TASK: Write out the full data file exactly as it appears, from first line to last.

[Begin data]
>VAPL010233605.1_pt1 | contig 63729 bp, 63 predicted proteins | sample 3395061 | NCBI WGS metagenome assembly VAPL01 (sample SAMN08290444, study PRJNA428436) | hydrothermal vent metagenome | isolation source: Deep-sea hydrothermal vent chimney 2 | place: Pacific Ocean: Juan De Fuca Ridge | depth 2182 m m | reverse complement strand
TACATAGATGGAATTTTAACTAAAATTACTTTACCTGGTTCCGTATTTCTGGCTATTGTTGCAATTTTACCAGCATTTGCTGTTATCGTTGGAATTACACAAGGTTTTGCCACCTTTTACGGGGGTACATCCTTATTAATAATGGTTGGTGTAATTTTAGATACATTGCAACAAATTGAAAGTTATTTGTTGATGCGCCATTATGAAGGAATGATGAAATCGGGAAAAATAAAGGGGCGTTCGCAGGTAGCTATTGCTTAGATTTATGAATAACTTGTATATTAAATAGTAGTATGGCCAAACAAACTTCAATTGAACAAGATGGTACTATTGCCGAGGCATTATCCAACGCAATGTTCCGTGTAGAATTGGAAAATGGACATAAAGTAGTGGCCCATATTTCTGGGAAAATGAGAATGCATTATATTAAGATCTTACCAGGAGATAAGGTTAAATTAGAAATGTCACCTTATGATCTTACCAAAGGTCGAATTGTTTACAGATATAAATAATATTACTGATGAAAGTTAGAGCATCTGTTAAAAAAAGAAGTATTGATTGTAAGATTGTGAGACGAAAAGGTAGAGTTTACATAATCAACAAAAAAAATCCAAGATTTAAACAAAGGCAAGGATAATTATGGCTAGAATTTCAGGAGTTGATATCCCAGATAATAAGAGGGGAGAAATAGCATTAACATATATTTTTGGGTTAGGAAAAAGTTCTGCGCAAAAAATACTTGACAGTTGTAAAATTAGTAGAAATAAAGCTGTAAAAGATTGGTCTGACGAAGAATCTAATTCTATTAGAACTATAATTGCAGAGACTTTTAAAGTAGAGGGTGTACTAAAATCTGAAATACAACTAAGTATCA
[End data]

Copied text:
>VAPL010233605.1_pt1 | contig 63729 bp, 63 predicted proteins | sample 3395061 | NCBI WGS metagenome assembly VAPL01 (sample SAMN08290444, study PRJNA428436) | hydrothermal vent metagenome | isolation source: Deep-sea hydrothermal vent chimney 2 | place: Pacific Ocean: Juan De Fuca Ridge | depth 2182 m m | reverse complement strand
TACATAGATGGAATTTTAACTAAAATTACTTTACCTGGTTCCGTATTTCTGGCTATTGTTGCAATTTTACCAGCATTTGCTGTTATCGTTGGAATTACACAAGGTTTTGCCACCTTTTACGGGGGTACATCCTTATTAATAATGGTTGGTGTAATTTTAGATACATTGCAACAAATTGAAAGTTATTTGTTGATGCGCCATTATGAAGGAATGATGAAATCGGGAAAAATAAAGGGGCGTTCGCAGGTAGCTATTGCTTAGATTTATGAATAACTTGTATATTAAATAGTAGTATGGCCAAACAAACTTCAATTGAACAAGATGGTACTATTGCCGAGGCATTATCCAACGCAATGTTCCGTGTAGAATTGGAAAATGGACATAAAGTAGTGGCCCATATTTCTGGGAAAATGAGAATGCATTATATTAAGATCTTACCAGGAGATAAGGTTAAATTAGAAATGTCACCTTATGATCTTACCAAAGGTCGAATTGTTTACAGATATAAATAATATTACTGATGAAAGTTAGAGCATCTGTTAAAAAAAGAAGTATTGATTGTAAGATTGTGAGACGAAAAGGTAGAGTTTACATAATCAACAAAAAAAATCCAAGATTTAAACAAAGGCAAGGATAATTATGGCTAGAATTTCAGGAGTTGATATCCCAGATAATAAGAGGGGAGAAATAGCATTAACATATATTTTTGGGTTAGGAAAAAGTTCTGCGCAAAAAATACTTGACAGTTGTAAAATTAGTAGAAATAAAGCTGTAAAAGATTGGTCTGACGAAGAATCTAATTCTATTAGAACTATAATTGCAGAGACTTTTAAAGTAGAGGGTGTACTAAAATCTGAAATACAACTAAGTATCA